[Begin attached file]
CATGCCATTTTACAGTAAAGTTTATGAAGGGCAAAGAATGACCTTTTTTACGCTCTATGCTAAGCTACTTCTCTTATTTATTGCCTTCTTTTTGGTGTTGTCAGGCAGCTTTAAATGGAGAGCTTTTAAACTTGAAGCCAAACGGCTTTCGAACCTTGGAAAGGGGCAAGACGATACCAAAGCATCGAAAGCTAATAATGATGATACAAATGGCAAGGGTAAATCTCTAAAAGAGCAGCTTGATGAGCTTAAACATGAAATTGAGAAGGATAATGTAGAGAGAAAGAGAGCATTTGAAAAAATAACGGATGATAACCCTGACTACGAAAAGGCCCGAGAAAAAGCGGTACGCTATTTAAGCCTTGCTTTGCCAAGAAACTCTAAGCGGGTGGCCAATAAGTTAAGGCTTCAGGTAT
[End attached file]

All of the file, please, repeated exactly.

CATGCCATTTTACAGTAAAGTTTATGAAGGGCAAAGAATGACCTTTTTTACGCTCTATGCTAAGCTACTTCTCTTATTTATTGCCTTCTTTTTGGTGTTGTCAGGCAGCTTTAAATGGAGAGCTTTTAAACTTGAAGCCAAACGGCTTTCGAACCTTGGAAAGGGGCAAGACGATACCAAAGCATCGAAAGCTAATAATGATGATACAAATGGCAAGGGTAAATCTCTAAAAGAGCAGCTTGATGAGCTTAAACATGAAATTGAGAAGGATAATGTAGAGAGAAAGAGAGCATTTGAAAAAATAACGGATGATAACCCTGACTACGAAAAGGCCCGAGAAAAAGCGGTACGCTATTTAAGCCTTGCTTTGCCAAGAAACTCTAAGCGGGTGGCCAATAAGTTAAGGCTTCAGGTAT